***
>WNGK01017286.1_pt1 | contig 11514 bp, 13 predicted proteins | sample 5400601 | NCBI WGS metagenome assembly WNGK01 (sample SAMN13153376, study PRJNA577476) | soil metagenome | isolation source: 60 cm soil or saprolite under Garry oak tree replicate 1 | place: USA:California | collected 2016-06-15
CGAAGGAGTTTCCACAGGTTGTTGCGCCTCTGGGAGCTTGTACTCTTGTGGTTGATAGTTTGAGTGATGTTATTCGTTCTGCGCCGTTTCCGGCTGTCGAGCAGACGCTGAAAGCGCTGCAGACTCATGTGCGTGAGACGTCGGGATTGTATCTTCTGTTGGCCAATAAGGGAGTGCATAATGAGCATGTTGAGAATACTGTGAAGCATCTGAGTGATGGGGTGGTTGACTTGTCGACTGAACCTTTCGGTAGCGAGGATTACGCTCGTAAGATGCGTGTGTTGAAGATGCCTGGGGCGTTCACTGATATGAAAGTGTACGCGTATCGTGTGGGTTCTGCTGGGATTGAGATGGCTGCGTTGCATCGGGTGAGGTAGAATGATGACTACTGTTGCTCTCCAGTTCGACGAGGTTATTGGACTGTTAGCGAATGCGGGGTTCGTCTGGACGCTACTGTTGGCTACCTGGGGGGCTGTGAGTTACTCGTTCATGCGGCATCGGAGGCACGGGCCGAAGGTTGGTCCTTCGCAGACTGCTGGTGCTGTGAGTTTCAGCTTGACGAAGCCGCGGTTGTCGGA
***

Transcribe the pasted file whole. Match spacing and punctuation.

>WNGK01017286.1_pt1 | contig 11514 bp, 13 predicted proteins | sample 5400601 | NCBI WGS metagenome assembly WNGK01 (sample SAMN13153376, study PRJNA577476) | soil metagenome | isolation source: 60 cm soil or saprolite under Garry oak tree replicate 1 | place: USA:California | collected 2016-06-15
CGAAGGAGTTTCCACAGGTTGTTGCGCCTCTGGGAGCTTGTACTCTTGTGGTTGATAGTTTGAGTGATGTTATTCGTTCTGCGCCGTTTCCGGCTGTCGAGCAGACGCTGAAAGCGCTGCAGACTCATGTGCGTGAGACGTCGGGATTGTATCTTCTGTTGGCCAATAAGGGAGTGCATAATGAGCATGTTGAGAATACTGTGAAGCATCTGAGTGATGGGGTGGTTGACTTGTCGACTGAACCTTTCGGTAGCGAGGATTACGCTCGTAAGATGCGTGTGTTGAAGATGCCTGGGGCGTTCACTGATATGAAAGTGTACGCGTATCGTGTGGGTTCTGCTGGGATTGAGATGGCTGCGTTGCATCGGGTGAGGTAGAATGATGACTACTGTTGCTCTCCAGTTCGACGAGGTTATTGGACTGTTAGCGAATGCGGGGTTCGTCTGGACGCTACTGTTGGCTACCTGGGGGGCTGTGAGTTACTCGTTCATGCGGCATCGGAGGCACGGGCCGAAGGTTGGTCCTTCGCAGACTGCTGGTGCTGTGAGTTTCAGCTTGACGAAGCCGCGGTTGTCGGA